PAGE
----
World's best new skyscrapers: Renzo Piano's The Shard, China's 'doughnut hotel' voted to Emporis list

Eight other high-rise projects were named Emporis Skyscraper Award winners, including DC Tower 1 by Dominique Perrault Architecture and Tour Carpe Diem by Robert A.M. Stern. 

Located on Lake Tai, the Sheraton Huzhou Hot Spring Resort by MAD is a 102-meter
Located on Lake Tai, the Sheraton Huzhou Hot Spring Resort by MAD is a 102-meter-tall hotel whose shape evokes a gigantic ring. Rendering: MAD
May 20, 2014

The Emporis Skyscraper Award, the world's most renowned prize for skyscrapers, this year goes to London.

The tallest building in Western Europe, The Shard, was chosen by an international panel of experts from more than 300 skyscrapers of at least 100 meters' height and which were completed during the previous calendar year. 

The award, given by Emporis, the international provider of building data, is now into its 14th year. 

The 306-meter-tall winning building, designed by the architect Renzo Piano, won over the jury thanks to its unique glass fragment-shaped form and its sophisticated architectural implementation. 

"Construction of The Shard was complicated by the particularly tight site and therefore needed innovative planning. This makes the result all the more impressive: a skyscraper that is recognized immediately and which is already considered London's new emblem," stated the expert jury in explaining its decision. 

Second place in the voting went to DC Tower 1 by Dominique Perrault Architecture. The 250-meter-tall Viennese skyscraper particularly stands out for the contrasting way in which its facade is treated: Three mirror-smooth sides are broken by a craggy, jagged fourth that gives the building a strength of expression and sense of solidity, despite its slim stature. 

 

 

DC Tower 1 also impressed due to its comprehensive sustainability concept, including photovoltaics to generate energy, local plants with low water requirements in the green areas of the building, and electric car chargers to save on CO² emissions. 

The third-placed project also breaks with the standards of conventional high-rise architecture and thus adds to the great variety of forms and shapes that characterizes this year's Emporis Skyscraper Award. Located on Lake Tai, the Sheraton Huzhou Hot Spring Resort, conceived by last year's winning architects MAD, is a 102-meter-tall hotel whose shape evokes a gigantic ring. Its daring design is further accentuated by its illumination at night, which creates imposing reflections of the building in the lake.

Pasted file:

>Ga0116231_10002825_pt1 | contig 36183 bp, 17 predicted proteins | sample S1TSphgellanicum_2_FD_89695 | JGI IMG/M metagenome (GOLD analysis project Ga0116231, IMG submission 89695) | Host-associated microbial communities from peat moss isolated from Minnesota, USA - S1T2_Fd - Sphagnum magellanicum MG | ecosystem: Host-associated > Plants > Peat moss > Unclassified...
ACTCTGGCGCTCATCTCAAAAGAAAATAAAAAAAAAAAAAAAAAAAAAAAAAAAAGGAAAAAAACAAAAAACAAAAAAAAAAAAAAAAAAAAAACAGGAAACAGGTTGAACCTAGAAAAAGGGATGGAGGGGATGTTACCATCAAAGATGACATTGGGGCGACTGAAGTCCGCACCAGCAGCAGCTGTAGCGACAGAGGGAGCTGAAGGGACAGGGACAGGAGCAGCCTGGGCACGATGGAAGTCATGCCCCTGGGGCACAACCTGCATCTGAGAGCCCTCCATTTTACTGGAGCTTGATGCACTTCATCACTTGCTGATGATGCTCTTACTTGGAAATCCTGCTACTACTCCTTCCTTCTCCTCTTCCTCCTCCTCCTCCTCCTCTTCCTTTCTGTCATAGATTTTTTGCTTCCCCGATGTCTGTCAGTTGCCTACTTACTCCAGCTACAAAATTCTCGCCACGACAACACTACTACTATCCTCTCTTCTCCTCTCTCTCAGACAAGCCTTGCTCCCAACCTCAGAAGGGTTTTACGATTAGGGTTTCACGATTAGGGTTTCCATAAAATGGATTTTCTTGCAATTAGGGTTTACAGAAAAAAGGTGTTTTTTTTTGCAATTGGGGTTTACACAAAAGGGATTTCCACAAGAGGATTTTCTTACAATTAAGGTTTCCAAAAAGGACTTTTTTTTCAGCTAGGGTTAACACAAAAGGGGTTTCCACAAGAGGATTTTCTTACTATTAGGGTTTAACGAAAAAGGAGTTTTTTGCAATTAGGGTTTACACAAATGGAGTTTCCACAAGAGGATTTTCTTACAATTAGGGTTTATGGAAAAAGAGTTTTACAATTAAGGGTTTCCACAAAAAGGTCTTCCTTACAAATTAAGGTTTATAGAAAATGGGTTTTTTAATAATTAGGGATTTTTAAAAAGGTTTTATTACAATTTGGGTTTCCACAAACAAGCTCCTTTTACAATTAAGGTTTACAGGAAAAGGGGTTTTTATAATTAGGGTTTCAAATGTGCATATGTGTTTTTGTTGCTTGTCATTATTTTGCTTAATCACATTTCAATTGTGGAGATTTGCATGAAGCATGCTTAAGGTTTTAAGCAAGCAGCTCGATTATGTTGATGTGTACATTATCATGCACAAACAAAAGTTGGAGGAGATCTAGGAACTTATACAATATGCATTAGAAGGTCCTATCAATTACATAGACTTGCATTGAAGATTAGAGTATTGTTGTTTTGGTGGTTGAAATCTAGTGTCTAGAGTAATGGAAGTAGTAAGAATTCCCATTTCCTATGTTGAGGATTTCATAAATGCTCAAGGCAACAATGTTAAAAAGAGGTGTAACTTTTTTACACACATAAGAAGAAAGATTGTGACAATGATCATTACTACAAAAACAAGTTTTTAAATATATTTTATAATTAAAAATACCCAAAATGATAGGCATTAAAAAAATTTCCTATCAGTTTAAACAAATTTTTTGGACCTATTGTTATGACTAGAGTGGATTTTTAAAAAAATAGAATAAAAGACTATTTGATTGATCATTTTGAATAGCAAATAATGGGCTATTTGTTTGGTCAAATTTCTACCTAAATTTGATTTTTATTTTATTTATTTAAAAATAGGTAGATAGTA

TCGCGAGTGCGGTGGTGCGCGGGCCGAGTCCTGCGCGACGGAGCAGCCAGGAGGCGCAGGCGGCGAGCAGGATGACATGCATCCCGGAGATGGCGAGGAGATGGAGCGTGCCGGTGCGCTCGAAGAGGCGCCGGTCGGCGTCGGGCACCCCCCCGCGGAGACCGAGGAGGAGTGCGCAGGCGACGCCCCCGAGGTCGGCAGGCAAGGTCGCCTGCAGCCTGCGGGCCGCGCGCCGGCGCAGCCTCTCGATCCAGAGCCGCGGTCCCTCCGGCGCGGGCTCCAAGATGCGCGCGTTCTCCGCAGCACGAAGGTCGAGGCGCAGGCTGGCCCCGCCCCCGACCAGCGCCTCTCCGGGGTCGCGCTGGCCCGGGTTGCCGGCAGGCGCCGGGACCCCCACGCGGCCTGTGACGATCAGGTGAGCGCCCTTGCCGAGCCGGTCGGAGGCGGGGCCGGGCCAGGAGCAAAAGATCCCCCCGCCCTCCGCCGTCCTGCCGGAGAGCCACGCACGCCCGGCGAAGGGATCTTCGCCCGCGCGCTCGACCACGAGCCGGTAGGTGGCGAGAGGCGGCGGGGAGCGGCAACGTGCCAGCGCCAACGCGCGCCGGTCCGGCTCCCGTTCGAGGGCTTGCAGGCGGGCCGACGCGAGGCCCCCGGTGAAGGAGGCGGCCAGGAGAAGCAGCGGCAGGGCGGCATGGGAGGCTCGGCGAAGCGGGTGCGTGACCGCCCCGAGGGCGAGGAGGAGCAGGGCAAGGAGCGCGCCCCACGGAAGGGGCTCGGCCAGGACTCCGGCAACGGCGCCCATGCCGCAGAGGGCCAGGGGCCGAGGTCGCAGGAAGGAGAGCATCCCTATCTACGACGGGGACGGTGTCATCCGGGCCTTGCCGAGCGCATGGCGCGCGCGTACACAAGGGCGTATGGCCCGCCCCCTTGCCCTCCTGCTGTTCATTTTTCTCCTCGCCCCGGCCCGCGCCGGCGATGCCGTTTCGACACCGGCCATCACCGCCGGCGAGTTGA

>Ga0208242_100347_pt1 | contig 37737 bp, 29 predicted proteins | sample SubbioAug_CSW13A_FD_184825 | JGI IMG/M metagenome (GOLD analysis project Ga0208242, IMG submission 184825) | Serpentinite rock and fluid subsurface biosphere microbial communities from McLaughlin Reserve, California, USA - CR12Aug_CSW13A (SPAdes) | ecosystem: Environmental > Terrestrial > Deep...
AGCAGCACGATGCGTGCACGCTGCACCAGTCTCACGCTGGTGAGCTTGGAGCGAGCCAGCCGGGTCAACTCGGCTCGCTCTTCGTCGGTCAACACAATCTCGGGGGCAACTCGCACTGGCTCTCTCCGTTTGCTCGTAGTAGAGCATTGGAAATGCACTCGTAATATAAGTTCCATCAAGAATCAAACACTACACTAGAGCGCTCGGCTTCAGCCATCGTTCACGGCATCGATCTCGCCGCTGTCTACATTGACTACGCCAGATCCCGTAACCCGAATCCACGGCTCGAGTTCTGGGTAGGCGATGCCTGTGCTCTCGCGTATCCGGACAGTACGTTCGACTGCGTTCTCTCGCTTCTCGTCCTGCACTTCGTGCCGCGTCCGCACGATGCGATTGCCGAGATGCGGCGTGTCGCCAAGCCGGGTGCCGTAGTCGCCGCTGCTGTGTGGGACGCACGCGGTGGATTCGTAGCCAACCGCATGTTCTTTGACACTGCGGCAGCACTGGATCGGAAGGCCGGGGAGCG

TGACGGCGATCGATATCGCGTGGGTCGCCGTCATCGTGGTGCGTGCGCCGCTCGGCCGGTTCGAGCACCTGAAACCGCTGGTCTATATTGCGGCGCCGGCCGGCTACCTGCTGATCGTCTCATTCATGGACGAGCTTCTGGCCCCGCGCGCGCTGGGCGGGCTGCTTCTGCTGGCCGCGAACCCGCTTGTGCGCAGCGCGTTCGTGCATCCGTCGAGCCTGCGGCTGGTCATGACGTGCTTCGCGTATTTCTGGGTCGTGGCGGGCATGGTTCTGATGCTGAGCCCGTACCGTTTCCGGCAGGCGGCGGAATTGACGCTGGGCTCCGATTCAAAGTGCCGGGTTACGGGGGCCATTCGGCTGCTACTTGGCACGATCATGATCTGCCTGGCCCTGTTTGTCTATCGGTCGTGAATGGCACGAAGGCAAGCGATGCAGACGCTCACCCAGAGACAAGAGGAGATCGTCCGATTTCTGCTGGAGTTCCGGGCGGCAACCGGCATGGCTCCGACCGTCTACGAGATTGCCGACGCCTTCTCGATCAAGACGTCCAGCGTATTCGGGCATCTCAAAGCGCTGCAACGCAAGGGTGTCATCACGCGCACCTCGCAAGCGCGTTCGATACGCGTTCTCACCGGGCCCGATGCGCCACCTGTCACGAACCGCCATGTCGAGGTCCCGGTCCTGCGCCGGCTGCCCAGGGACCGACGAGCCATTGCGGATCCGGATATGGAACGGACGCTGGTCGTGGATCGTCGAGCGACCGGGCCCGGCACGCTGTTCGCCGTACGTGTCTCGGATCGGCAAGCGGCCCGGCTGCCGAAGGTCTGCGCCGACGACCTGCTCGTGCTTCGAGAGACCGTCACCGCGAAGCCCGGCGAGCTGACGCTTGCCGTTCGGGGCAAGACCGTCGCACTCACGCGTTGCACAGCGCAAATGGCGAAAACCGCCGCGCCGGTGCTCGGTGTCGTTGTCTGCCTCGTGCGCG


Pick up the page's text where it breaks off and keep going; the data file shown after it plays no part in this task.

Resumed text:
After the award had gone in the last two years to Absolute World Towers in Canada and New York by Gehry at Eight Spruce Street in the U.S., no North American skyscraper is to be found in the Top Ten on this occasion. By contrast, the Emporis Skyscraper Award winners' list contains a total of five European projects – the last time so many were represented was six years ago. With The Shard, this is the fifth time the coveted architecture prize has gone to Europe. 

About Emporis
Emporis is a leading database of information about building and construction projects, based in Germany. For over a decade Emporis has helped companies, organizations and individuals stay informed about the building industry. The Emporis Skyscraper Award is the world’s most renowned prize for high-rise architecture. 

About the Award
The Emporis Skyscraper Award has been given since 2000. The jury is formed of architecture experts from all over the world, who judge nominated buildings according to aesthetic and functional design criteria. Previous winners include Absolute World Towers (2012), New York by Gehry at 8 Spruce Street (New York City, 2011) and Hotel Porta Fira (L’Hospitalet de Llobregat, 2010). 

         
 

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